26 April, 2020
The above quote comes from former US President Bill Clinton, and feels very fitting for our times. Or it did, till this week.
For what feels like forever much of the world has been in coronavirus lockdown. I went into my own personal purdah on 18 March, after wisely visiting my hairdresser and buying a crate of wine. On 23 March the NHS sent me a stern text, confining my life and my ‘shielding’ husband’s life very considerably for the foreseeable future. It didn’t feel too bad, as we’d seen the writing on the wall, and anyway, everyone except the amazing key workers risking their lives for the rest of us was in pretty much the same lockdown.
All through this unprecedentedly dry sunny spring the people around us, near and far, were in lockdown. Some, like our French friends and family, have had to carry bits of self-authorising paper with them on each foray out for exercise or food. French bureaucracy, we sympathised on Facebook and Zoom, but still we’re all in the same lockdown boat. Our son and daughter-in-law in New Zealand have been locked down for longer, but their recompense has been vanishingly small mortality rates. (And they have the bonus of an empathetic and clever Prime Minister who takes the people along with her in tough decisions. Just saying, Boris.) And the same for our Australian family and friends, all locked down securely and avoiding risk.
So that was sort of reassuring, despite our tragic death figures here in the UK. Sooner or later the curve of infection will flatten, we keep being told, and meantime we’re in the same boat as France, Australia, New Zealand, Germany…
Except, now we’re apparently not. It was my Sydneysider brother’s birthday today, and during the Zoom surprise party my nephew arranged we heard that some of the Brisbane and Sydney contingents of the family are going back to work tomorrow. Working from home, we wondered? No, actually at work. They still won’t be allowed to meet publicly with more than two other people at a time. But still, back to work. And meeting at least one or two other somebodies in public spaces, in the flesh. And allowed to jet ski. That was a lockdown measure that clearly mattered more to Aussies than you might think.
Our Grenoble-based niece told us there is now a published exit strategy on the national table in France. Still a way off being implemented, with a launch of 11 May apparently, but a plan nonetheless. In New Zealand, some businesses and schools will be opening tomorrow. Not to mention my Texan friend, who doesn’t know whether to laugh or cry at the hair-raising proposals being offered for lifting the lockdown in different parts of her country.
My point here is definitely not to urge an end to lockdown in the UK yet. I agree with our government that our death and infection figures are so sky-high we are nowhere near being ready; the risk of a second deadlier wave of coronavirus if we do suddenly lift restrictions is very real. But I can’t help wondering: maybe if our country had entered an immediate and proper lockdown when it became clear how dangerous this virus is, back in February or even as late as early March; if we had stopped the Cheltenham Gold Cup and not allowed Liverpool to play an international football match in March; perhaps we too could be actively considering a measured return to some form of economic and social life. We can’t do that right now, for reasons that will become clearer when the inevitable post-mortem takes place (and I choose that word carefully).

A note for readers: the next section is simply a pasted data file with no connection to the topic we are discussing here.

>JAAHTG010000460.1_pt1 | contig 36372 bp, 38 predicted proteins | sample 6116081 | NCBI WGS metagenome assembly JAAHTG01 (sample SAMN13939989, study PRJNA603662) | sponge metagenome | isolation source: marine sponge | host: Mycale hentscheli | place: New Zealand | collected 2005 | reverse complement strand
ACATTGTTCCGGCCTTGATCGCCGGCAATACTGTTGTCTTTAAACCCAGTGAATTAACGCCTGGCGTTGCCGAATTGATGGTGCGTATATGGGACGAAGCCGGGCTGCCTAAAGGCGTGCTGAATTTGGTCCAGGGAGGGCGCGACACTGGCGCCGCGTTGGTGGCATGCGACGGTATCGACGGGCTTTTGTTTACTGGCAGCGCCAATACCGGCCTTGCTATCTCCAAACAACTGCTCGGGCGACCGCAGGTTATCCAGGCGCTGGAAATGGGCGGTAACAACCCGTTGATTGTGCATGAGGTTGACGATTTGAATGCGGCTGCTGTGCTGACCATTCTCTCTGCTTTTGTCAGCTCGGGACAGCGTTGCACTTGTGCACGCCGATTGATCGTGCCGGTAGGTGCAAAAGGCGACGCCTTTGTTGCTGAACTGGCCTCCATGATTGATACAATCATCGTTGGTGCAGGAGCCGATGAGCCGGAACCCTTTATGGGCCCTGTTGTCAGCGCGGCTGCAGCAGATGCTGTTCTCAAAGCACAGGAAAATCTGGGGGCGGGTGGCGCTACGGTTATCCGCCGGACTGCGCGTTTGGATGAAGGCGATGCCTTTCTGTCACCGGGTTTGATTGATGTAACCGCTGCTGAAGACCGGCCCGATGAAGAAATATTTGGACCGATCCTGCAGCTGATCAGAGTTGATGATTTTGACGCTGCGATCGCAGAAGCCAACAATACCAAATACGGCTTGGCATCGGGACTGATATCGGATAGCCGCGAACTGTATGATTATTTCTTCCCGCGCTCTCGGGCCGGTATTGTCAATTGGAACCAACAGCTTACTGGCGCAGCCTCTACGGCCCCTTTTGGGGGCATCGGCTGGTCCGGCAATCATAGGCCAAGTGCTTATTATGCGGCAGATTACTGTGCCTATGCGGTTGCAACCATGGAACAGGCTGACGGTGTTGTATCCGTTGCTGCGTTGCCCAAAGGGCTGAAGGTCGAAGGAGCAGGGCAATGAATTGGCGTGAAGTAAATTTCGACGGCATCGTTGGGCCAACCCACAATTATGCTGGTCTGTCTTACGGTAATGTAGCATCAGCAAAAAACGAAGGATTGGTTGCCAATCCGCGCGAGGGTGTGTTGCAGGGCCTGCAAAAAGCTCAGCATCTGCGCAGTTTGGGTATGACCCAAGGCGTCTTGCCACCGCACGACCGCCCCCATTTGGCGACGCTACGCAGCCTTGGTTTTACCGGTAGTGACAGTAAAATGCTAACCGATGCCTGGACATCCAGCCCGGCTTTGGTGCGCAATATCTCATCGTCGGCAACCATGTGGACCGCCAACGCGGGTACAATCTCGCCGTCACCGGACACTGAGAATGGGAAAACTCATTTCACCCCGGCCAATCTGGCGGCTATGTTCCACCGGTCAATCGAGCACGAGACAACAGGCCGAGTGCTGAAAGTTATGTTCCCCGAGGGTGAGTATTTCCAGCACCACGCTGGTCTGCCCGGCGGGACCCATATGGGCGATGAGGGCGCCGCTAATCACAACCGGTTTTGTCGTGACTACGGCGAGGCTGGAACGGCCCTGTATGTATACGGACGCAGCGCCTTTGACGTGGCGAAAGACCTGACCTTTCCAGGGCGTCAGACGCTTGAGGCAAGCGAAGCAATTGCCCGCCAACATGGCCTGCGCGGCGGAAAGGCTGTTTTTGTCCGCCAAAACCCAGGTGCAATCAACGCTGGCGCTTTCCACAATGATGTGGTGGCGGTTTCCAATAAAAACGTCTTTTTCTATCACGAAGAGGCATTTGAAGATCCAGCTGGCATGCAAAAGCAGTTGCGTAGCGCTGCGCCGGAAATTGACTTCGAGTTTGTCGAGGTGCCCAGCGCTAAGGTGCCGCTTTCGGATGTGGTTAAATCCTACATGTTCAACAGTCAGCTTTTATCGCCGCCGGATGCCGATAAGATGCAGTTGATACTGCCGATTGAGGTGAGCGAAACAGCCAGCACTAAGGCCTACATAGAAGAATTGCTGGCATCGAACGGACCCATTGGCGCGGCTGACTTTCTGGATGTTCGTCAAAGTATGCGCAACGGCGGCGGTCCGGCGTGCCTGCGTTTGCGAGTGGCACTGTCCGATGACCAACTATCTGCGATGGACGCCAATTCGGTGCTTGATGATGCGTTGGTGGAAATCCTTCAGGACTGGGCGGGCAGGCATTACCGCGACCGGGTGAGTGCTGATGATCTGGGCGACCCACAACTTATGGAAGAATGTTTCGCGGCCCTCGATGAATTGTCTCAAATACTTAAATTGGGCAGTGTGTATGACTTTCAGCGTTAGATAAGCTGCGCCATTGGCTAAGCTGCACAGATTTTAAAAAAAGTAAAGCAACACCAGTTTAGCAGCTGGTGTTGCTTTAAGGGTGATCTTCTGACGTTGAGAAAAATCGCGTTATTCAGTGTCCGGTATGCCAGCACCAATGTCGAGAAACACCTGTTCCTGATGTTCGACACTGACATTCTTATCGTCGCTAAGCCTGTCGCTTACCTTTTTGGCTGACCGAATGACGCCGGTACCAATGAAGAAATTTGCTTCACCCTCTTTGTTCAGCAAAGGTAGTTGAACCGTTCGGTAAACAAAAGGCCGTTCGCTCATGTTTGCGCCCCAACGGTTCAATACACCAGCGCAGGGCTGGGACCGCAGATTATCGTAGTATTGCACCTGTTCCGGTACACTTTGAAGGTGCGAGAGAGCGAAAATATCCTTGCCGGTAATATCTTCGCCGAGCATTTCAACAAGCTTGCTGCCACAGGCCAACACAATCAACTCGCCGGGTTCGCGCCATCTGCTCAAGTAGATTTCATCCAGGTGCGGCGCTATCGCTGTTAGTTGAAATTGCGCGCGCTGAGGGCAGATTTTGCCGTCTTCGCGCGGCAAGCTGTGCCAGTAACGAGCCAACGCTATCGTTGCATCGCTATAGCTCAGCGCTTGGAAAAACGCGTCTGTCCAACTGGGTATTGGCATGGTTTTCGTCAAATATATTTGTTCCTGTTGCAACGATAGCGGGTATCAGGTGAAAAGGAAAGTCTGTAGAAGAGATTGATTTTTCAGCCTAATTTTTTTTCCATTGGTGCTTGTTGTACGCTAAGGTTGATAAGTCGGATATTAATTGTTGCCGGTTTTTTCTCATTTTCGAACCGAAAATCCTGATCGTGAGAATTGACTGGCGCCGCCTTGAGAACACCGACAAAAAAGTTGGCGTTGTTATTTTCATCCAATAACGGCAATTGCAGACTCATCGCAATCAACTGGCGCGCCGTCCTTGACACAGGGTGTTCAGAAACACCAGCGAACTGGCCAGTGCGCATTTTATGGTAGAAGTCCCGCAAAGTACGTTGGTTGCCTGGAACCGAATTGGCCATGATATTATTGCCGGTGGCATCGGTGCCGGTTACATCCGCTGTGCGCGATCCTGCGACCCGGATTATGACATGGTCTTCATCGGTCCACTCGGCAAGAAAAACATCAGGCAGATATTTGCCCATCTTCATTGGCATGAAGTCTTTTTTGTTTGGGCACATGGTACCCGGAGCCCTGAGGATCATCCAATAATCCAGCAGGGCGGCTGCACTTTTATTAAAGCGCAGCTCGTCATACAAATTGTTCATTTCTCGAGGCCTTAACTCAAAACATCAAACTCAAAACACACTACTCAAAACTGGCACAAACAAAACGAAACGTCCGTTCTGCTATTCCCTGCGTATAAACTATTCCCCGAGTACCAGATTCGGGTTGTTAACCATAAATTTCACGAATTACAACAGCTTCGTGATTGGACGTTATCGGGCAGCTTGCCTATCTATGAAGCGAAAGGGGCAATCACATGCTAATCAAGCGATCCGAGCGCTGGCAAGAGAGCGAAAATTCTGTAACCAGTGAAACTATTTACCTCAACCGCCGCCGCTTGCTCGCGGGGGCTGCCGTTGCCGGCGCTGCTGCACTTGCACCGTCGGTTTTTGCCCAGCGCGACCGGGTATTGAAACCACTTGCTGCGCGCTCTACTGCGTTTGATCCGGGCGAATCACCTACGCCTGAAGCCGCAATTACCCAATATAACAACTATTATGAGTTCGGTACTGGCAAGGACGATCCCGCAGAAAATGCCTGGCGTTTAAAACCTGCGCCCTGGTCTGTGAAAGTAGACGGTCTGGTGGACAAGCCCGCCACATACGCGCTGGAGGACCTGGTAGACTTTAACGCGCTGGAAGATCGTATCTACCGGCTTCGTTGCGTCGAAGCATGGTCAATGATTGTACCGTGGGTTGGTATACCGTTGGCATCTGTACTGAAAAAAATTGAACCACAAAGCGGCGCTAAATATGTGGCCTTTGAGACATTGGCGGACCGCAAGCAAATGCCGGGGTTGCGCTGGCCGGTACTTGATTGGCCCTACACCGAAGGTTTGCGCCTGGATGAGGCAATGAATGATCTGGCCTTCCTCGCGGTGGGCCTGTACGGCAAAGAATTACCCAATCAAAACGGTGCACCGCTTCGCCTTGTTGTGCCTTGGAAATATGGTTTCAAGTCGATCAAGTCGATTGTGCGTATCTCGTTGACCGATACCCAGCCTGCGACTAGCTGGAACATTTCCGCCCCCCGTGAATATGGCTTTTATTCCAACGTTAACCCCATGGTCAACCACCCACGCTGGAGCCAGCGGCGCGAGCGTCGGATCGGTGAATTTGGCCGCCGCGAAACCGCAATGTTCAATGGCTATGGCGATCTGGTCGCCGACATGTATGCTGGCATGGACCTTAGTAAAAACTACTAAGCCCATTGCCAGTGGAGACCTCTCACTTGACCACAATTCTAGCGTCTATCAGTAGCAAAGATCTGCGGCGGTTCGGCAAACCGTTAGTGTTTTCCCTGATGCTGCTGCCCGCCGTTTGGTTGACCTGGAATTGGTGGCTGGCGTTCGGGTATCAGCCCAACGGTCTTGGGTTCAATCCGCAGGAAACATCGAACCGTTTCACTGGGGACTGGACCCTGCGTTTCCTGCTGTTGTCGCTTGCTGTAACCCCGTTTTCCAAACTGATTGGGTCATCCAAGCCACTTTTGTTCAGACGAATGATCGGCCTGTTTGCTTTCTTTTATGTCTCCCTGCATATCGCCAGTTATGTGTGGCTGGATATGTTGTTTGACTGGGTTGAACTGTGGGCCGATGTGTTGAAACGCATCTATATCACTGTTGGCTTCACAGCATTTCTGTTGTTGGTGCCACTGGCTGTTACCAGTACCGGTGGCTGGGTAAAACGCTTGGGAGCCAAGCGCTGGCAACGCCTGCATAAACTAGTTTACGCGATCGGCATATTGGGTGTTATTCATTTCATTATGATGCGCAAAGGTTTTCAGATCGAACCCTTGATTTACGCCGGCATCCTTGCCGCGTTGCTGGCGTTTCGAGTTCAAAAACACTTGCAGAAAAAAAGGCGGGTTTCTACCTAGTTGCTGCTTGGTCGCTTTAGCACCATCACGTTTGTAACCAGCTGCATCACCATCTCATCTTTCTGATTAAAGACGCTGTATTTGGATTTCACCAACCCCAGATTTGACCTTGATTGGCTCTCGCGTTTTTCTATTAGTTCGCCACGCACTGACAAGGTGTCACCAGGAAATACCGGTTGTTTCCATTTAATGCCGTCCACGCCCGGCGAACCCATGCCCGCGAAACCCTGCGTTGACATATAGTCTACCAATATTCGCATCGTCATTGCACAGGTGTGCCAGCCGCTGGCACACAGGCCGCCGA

So it seems around the world we are no longer all in this together. Measures taken early or late are now having marked effects. The UK has lost probably some 40,000 of its citizens already, and there’s no quick end in sight for us. Though officialdom is making encouraging noises about the infection curve settling down, and infection rates dropping. At some point we will also be able relax some forms of social distancing and open our economy.
Even then, though, even when as a nation we can work, go to school, travel a little, maybe go to the pub to sit at carefully distanced tables – even then we won’t all be in it together.
Last week it was reported in the UK media that elderly people and people in vulnerable groups could be ordered to stay at home for a further year to 18 months, or until a vaccine is found for Covid-19. This is such a blow to me, and the 1.5 million like me who are currently shielding even inside our own homes, that I had a tearful few minutes when I wondered what sort of life it would be. How to cope with not holding my grandchildren, not meeting friends for real, not travelling, or partying, or even visiting beautiful gardens and parks? Not sitting next to my husband? Never hugging or kissing anyone at all? Until there’s a vaccine, if there ever is a vaccine?
OK, that tearful meltdown has passed, and now I find I just have to concentrate on all the lucky things. There’s my novel writing. And it’s spring, and there’s a great new SF series on BBC – I’m really enjoying Devs, if it hasn’t come your way – and Robert Harris and Philip Pullman are writing new books, and soon my roses will bloom.
But we’re no longer all in it together, not now or in the future. A lot of us face being locked up for an indefinite sentence. Please don’t forget us. Keep FaceTiming, and texting, and setting up Zoom parties, and sending us cards. Maybe we can’t be back in the outside world with you for a long time to come, but keep us inside your world. Keep us all in it together, however you can.